To Sustain Movements, Grantmakers Must Invest in Leadership

  • By Miguel A. Santana, August 22, 2022

Today’s political environment, racial inequities and the 2020 protests – in response to the killings of George Floyd, Breonna Taylor, Andrés Guardado and many other Black and Brown people – have intensified activism and mass mobilizations and created a sense of urgency among social justice advocates. The pandemic also exacerbated historical inequities, highlighting the need to dismantle old systems and replace them with more inclusive policies and programs. Adding to this sense of urgency is the roll back of rights like access to abortion care and immigrant rights coming from Supreme Court decisions. This calls on us within philanthropy to ensure that the gains won by a previous generation of movement leaders are not lost, and that we support leaders for an equitable liberatory future.

We recognize that to sustain social change movements, the people leading these movements need to be supported, nurtured and heard. Working with researchers, funders and our nonprofit partners, we launched two initiatives aimed at growing the number of leaders on the frontlines of change and racial equity, including intentionally investing in BIPOC leaders. We’d like to share what we learned through our approach to building the pipeline of movement leaders.

Developing Youth Leaders

Working with community-based researchers to understand community issues is the first step we like to take before embarking on new initiatives. We engaged Dr. Veronica Terriquez from U.C. Santa Cruz, a leading researcher in youth organizing, to assess both needs and opportunities to grow the youth-to-leadership pipeline in Southern California.

We learned that young leaders of color rooted in the communities they serve are among the best agents for lasting change and should lead the way in addressing inequity and transformative change. Organizations shared that in order to train and support more youth leaders to lead grassroots organizing campaigns, they would need support to do the following:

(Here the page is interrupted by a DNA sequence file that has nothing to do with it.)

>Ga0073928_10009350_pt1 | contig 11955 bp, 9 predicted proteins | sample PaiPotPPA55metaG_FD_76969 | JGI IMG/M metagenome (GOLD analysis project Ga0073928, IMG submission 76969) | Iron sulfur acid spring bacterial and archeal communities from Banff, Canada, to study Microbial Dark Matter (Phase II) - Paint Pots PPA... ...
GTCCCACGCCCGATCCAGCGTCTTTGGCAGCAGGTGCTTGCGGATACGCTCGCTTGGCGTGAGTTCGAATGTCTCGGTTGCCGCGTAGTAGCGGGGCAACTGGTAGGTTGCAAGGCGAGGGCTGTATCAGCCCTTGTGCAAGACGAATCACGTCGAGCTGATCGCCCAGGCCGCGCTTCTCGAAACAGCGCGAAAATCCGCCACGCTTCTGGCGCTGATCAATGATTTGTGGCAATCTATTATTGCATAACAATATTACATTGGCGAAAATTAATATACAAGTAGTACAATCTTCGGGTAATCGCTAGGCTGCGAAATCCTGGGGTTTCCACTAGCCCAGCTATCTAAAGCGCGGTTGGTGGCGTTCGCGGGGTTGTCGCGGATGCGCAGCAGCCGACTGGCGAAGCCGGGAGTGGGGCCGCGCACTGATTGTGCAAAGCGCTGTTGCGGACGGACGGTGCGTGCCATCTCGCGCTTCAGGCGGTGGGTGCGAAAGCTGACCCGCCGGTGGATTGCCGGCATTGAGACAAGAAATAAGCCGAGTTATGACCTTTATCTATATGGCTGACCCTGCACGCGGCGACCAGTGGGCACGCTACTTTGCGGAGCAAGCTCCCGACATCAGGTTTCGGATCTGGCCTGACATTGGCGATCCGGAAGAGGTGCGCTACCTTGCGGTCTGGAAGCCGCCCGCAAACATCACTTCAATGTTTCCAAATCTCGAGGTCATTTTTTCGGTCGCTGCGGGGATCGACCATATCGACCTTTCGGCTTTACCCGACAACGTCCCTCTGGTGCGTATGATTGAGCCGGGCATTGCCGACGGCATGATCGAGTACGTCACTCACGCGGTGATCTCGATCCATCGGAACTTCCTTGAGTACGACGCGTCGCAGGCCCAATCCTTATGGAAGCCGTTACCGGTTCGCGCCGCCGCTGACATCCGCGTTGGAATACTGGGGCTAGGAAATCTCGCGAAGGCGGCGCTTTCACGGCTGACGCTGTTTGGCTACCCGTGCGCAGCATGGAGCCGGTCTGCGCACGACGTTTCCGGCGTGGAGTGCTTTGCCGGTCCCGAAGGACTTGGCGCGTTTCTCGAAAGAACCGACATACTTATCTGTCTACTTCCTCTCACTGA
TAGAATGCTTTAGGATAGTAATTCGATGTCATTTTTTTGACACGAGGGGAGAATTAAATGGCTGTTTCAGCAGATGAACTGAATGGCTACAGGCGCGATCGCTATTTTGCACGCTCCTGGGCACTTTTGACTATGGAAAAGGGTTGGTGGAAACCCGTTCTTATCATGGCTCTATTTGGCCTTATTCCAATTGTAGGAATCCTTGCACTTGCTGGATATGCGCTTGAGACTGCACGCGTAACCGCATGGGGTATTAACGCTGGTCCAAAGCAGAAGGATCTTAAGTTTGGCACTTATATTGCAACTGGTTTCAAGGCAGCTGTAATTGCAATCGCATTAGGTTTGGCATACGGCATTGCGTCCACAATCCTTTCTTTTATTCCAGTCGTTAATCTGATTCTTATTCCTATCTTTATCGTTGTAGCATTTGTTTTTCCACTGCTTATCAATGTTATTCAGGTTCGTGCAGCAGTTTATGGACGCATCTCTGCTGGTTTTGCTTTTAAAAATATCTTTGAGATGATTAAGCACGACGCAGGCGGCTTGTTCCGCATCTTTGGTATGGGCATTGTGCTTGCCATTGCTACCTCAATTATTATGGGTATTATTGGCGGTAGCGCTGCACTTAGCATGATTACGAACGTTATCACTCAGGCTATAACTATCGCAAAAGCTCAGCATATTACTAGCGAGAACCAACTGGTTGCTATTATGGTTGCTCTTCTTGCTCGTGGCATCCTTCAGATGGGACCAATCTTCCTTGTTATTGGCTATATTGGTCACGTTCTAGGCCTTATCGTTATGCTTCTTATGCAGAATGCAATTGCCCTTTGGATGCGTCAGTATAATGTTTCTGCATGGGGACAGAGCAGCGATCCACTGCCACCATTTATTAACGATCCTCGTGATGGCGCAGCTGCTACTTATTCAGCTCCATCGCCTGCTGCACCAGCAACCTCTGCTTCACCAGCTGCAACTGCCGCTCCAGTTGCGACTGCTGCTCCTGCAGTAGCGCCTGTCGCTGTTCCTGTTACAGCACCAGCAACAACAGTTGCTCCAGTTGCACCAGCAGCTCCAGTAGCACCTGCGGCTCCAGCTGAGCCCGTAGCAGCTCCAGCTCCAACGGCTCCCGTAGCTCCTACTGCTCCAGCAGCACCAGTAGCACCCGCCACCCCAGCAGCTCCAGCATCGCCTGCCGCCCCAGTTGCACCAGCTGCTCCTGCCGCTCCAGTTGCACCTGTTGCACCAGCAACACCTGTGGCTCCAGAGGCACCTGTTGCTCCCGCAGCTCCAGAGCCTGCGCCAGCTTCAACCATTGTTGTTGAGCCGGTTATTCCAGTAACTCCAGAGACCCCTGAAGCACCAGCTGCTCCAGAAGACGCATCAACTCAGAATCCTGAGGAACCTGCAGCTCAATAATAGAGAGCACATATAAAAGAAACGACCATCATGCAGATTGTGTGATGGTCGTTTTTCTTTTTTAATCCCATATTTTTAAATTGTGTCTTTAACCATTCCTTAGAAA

• Build organizational capacity in key areas;
  • Strengthen and expand comprehensive programming to fully develop leaders;
  • Expand regional and summer programming;
  • Strengthen organizational capacity to continue engaging youth leaders beyond targeted programming; and
  • Support the creation and expansion of youth organizing networks.

Dr. Terriquez’s extensive research on youth organizing shows that it can be a form of healing and self-care for young organizers. Outcomes show that grassroots youth organizers learn to better care for their emotional and physical health when they participate in leadership programs. Dr. Terriquez recommends that funders support existing youth organizing organizations with flexible, multi-year, unrestricted support to allow each organization to prioritize funding to their greatest needs. In response, we pooled funds with funders to create the Youth Organizing Capacity Building Initiative, which provides nonprofits with multi-year unrestricted operating support grants and cultivates a peer learning community.

Next Generation Leaders